Minnesota doctor decries censorship, says he is under investigation for COVID-19 opinions
By Michael Alexander // Jul 14, 2020

Minnesota doctor and Republican state senator Scott Jensen is now under investigation by medical authorities for voicing out his opinions about the SARS-COV2 virus, as well as the guidelines issued by the Centers for Disease Control and Prevention (CDC) on certifying COVID-19 deaths.


Jensen, who is a family physician by profession, took to social media to share that the Board of Medical Practice in Minnesota is currently investigating him for allegedly “spreading misinformation” regarding the completion of death certificates during his appearance on a news program. The so-called investigation also includes him allegedly providing what was deemed to be “reckless advice,” in which he allegedly compared COVID-19 to influenza.

“I should have seen it coming because I saw the threats on social media; I’ve seen them for the last two or three months. They didn’t agree with me. They didn’t like that I was trying to provide some context for the flu, for COVID-19,” Jensen said in a video. (Related: Expert: Actual COVID-19 deaths likely to be double the “official” numbers.)

While he has no means to identify who sent or made the complaints, he is sure that the threats came from “people in all walks of life” – including fellow physicians.

“I don’t know if they’re routinely in a political camp if they’re activists. I’ve gone online and looked at what it takes to complete a complaint that the Board of Medical Practice has to follow up on,” Jensen said. “It’s a one-page deal. You can say what you want, you could be a huge donor for the other party.”

Jensen, in an interview with KARE, noted that his situation is currently hard, especially since the licensing board is being used as a weapon.

“And then the fact that you don’t get to know your accuser. And this has nothing to do with patient care, this has to do with public comments,” he added, referring to a clause that prohibits the medical board from divulging the names of those who lodged the complaints against him.

“This is a conversation that, quite frankly, Minnesota and America have to have,” Jensen said in his KARE interview, adding that using a regulatory board to silence a person for his opinions is wrong.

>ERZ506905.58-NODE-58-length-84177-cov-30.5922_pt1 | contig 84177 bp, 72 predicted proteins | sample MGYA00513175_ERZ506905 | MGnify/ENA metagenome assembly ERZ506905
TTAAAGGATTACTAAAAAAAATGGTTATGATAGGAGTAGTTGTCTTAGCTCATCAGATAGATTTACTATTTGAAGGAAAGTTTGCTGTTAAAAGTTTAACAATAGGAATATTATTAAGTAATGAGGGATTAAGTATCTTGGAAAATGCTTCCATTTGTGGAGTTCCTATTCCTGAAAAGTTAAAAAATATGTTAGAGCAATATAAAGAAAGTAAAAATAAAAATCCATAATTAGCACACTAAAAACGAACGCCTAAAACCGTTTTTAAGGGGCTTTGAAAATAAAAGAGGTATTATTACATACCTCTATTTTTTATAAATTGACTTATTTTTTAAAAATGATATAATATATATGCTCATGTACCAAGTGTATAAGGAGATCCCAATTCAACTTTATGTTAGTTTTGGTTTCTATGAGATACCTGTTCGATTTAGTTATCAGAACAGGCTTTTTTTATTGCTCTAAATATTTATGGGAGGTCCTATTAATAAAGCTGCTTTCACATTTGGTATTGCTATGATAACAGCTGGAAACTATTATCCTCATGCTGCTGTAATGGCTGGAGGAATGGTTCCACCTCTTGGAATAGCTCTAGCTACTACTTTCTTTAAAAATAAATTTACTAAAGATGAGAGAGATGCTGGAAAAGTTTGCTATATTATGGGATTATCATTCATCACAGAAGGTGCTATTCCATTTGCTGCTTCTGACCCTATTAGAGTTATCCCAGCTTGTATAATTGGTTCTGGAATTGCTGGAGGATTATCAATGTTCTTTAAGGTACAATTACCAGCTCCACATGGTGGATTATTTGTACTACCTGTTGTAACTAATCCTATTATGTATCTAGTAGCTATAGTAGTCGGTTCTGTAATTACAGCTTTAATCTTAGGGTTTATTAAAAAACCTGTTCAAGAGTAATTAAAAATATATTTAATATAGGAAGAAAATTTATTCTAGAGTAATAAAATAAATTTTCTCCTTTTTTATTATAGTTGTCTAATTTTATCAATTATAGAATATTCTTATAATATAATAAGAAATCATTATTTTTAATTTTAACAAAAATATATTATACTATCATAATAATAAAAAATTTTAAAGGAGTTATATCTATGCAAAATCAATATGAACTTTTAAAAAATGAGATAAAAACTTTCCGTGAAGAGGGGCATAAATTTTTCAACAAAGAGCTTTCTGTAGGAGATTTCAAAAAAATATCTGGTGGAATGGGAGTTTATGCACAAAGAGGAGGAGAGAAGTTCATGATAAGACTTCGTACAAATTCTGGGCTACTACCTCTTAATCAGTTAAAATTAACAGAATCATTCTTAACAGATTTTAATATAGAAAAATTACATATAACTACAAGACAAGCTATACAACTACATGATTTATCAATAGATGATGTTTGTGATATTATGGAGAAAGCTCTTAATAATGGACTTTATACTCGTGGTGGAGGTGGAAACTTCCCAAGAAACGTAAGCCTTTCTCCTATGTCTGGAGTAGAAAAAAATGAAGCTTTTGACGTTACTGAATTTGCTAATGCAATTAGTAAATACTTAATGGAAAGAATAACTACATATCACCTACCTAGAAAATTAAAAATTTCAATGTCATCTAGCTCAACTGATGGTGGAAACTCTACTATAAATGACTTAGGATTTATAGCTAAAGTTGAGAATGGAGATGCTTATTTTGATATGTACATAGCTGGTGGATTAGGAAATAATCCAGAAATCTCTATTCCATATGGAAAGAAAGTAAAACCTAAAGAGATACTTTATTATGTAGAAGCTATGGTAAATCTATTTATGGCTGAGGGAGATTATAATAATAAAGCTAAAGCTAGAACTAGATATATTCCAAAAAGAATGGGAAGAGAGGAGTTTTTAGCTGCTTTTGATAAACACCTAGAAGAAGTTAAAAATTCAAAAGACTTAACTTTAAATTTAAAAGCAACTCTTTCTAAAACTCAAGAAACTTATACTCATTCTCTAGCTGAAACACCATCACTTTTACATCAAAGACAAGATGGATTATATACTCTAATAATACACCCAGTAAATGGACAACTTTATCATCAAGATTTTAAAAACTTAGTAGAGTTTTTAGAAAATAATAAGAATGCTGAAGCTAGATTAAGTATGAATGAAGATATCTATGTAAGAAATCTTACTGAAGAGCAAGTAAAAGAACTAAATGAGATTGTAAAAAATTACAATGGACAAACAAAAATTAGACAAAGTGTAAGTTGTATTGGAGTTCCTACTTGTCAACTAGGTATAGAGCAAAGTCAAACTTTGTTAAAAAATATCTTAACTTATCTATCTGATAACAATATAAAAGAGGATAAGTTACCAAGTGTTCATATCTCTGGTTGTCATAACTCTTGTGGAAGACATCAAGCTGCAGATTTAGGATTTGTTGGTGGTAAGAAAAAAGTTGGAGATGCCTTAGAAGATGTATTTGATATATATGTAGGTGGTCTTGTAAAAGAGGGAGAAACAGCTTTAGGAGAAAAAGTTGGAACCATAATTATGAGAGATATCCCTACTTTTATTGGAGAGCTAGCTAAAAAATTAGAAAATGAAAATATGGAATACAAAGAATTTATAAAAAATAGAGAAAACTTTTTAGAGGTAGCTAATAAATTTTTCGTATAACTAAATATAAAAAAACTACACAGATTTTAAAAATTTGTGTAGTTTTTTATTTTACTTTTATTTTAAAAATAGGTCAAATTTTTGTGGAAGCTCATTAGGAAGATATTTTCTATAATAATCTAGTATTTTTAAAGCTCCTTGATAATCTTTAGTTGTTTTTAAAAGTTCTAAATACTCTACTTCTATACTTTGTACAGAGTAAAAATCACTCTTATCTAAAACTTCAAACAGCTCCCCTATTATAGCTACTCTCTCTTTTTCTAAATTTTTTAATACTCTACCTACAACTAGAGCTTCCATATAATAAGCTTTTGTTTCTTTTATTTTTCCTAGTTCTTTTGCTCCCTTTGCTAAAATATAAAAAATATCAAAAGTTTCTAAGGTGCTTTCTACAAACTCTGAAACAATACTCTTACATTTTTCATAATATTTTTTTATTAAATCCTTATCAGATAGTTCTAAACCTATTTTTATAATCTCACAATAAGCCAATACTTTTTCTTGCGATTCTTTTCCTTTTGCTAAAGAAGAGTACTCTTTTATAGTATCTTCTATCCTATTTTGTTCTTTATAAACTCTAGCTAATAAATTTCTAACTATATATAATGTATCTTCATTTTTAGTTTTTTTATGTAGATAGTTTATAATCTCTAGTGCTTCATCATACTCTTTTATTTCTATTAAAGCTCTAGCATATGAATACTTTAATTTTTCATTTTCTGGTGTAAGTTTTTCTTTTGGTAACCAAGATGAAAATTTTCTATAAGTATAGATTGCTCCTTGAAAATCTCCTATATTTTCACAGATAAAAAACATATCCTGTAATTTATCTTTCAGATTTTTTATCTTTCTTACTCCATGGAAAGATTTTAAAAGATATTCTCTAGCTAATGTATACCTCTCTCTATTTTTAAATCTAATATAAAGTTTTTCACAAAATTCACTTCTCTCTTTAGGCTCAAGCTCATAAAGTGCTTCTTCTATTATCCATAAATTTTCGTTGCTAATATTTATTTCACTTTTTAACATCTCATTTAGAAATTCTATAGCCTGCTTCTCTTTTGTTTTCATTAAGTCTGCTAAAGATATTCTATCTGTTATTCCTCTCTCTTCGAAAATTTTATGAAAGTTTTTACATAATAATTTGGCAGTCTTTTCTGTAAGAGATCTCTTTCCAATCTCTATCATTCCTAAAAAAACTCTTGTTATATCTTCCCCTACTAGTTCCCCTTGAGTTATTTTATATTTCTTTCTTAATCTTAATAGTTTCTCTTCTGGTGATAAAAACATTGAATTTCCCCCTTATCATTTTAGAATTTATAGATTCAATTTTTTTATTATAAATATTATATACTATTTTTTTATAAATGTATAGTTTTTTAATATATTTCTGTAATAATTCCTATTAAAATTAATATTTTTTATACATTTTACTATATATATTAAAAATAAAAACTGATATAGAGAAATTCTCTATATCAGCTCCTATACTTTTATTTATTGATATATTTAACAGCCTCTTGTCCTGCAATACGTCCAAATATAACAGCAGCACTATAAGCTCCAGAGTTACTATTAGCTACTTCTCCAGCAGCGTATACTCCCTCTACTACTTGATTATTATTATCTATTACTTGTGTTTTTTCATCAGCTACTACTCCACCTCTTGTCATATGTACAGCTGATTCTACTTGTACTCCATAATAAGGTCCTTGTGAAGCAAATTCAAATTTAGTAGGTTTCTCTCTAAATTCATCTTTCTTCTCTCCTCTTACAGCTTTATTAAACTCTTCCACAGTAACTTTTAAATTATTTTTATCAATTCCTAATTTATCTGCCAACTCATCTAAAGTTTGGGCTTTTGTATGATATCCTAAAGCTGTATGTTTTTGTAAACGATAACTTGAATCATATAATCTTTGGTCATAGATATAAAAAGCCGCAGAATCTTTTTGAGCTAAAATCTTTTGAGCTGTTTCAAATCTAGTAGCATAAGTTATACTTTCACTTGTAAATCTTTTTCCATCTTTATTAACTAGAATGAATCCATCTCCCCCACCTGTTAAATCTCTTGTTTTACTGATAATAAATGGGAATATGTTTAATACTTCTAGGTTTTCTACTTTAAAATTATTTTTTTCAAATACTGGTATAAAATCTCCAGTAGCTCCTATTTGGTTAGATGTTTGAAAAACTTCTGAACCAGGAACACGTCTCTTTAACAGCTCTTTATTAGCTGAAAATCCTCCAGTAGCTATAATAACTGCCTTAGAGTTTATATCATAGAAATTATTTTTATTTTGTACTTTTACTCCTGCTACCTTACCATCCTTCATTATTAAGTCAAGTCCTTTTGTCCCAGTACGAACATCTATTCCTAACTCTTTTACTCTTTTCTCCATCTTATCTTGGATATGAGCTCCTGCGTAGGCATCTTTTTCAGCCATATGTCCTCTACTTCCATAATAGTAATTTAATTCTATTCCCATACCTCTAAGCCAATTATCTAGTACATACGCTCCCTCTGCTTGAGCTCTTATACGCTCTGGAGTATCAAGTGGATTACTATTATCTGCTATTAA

One of the complaints lodged against him stems from an interview he did back in April, wherein he cited the instructions that physicians received from the Minnesota Department of Health on how to label probable COVID-19 deaths on patient death certificates.

In that interview, Jensen took particular issue with listing COVID-19 on death certificates, noting that following government instruction ?– which mandated that suspected cases be labeled as actual COVID-19 deaths – would only result in the artificial inflation of the number of deaths because fatalities from other illnesses could be lumped together with those caused by the coronavirus without undergoing actual laboratory confirmation.

The interview prompted the Minnesota Department of Health to clarify what the instructions meant, with the department assuring the public that probable COVID-19 cases will not be added to the state’s official death totals until after their confirmation. This was then confirmed by Jensen, who noted that while Minnesota is doing the death count correctly, places such as New York and other states are still overstating their actual death tolls.

Aside from his comments on the labeling of COVID-19 casualties, Jensen also faces a complaint regarding his public statements wherein he compared the mortalities caused by the COVID-19 pandemic to those caused by other factors.

“When we talk in our country of 130,000 deaths of COVID-19 and then I share with you between suicides, drug overdoses and accidents the deaths are twice that number, I think that matters,” the state senator added.

Jensen has also come under fire for his criticism of the CDC, saying in a Fox News interview that the nation’s top epidemiological agency not only mishandled the pandemic but also became a partisan organization. While he still thinks that the Board of Medical Practice does “important work” and that he has plans to “fully cooperate with them,” he still feels as though he is being targeted for his opinions.

“If this could happen to me because of my views, it could happen to anybody.”

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